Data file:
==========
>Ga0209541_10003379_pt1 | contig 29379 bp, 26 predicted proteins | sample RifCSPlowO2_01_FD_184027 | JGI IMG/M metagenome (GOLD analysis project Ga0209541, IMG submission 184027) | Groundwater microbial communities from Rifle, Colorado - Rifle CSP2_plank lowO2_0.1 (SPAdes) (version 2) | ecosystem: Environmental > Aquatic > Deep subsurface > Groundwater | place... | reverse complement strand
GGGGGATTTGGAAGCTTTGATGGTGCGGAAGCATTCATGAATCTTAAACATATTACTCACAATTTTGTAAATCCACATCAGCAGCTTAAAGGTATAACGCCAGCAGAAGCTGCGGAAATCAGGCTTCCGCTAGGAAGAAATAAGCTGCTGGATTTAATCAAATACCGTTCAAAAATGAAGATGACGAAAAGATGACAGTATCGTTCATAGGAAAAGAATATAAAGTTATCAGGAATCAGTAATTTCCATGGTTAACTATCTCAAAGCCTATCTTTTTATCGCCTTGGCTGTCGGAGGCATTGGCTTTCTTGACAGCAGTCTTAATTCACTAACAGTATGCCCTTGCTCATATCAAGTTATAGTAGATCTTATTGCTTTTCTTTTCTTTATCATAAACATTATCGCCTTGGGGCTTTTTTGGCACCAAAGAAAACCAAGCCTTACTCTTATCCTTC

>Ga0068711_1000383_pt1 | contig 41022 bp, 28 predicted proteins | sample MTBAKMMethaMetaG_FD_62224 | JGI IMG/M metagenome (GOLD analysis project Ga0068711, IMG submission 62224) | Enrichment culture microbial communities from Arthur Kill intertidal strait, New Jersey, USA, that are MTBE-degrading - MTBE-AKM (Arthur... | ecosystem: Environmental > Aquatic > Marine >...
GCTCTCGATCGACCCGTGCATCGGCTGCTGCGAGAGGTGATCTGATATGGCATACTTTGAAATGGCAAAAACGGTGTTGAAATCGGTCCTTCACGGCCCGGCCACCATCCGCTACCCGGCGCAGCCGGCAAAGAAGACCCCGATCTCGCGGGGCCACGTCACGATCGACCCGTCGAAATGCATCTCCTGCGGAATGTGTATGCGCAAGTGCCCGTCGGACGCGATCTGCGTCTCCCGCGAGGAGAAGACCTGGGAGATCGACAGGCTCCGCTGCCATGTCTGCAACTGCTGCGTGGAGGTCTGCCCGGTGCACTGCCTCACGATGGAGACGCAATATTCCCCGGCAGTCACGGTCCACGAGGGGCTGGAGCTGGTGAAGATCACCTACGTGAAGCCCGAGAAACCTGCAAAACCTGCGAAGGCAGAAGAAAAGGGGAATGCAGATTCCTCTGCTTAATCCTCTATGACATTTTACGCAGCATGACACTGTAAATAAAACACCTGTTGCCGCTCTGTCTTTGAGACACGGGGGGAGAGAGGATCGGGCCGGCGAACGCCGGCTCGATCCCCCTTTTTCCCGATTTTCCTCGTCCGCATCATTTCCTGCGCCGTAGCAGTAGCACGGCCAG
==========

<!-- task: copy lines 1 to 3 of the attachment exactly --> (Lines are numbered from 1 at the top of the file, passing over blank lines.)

>Ga0209541_10003379_pt1 | contig 29379 bp, 26 predicted proteins | sample RifCSPlowO2_01_FD_184027 | JGI IMG/M metagenome (GOLD analysis project Ga0209541, IMG submission 184027) | Groundwater microbial communities from Rifle, Colorado - Rifle CSP2_plank lowO2_0.1 (SPAdes) (version 2) | ecosystem: Environmental > Aquatic > Deep subsurface > Groundwater | place... | reverse complement strand
GGGGGATTTGGAAGCTTTGATGGTGCGGAAGCATTCATGAATCTTAAACATATTACTCACAATTTTGTAAATCCACATCAGCAGCTTAAAGGTATAACGCCAGCAGAAGCTGCGGAAATCAGGCTTCCGCTAGGAAGAAATAAGCTGCTGGATTTAATCAAATACCGTTCAAAAATGAAGATGACGAAAAGATGACAGTATCGTTCATAGGAAAAGAATATAAAGTTATCAGGAATCAGTAATTTCCATGGTTAACTATCTCAAAGCCTATCTTTTTATCGCCTTGGCTGTCGGAGGCATTGGCTTTCTTGACAGCAGTCTTAATTCACTAACAGTATGCCCTTGCTCATATCAAGTTATAGTAGATCTTATTGCTTTTCTTTTCTTTATCATAAACATTATCGCCTTGGGGCTTTTTTGGCACCAAAGAAAACCAAGCCTTACTCTTATCCTTC

>Ga0068711_1000383_pt1 | contig 41022 bp, 28 predicted proteins | sample MTBAKMMethaMetaG_FD_62224 | JGI IMG/M metagenome (GOLD analysis project Ga0068711, IMG submission 62224) | Enrichment culture microbial communities from Arthur Kill intertidal strait, New Jersey, USA, that are MTBE-degrading - MTBE-AKM (Arthur... | ecosystem: Environmental > Aquatic > Marine >...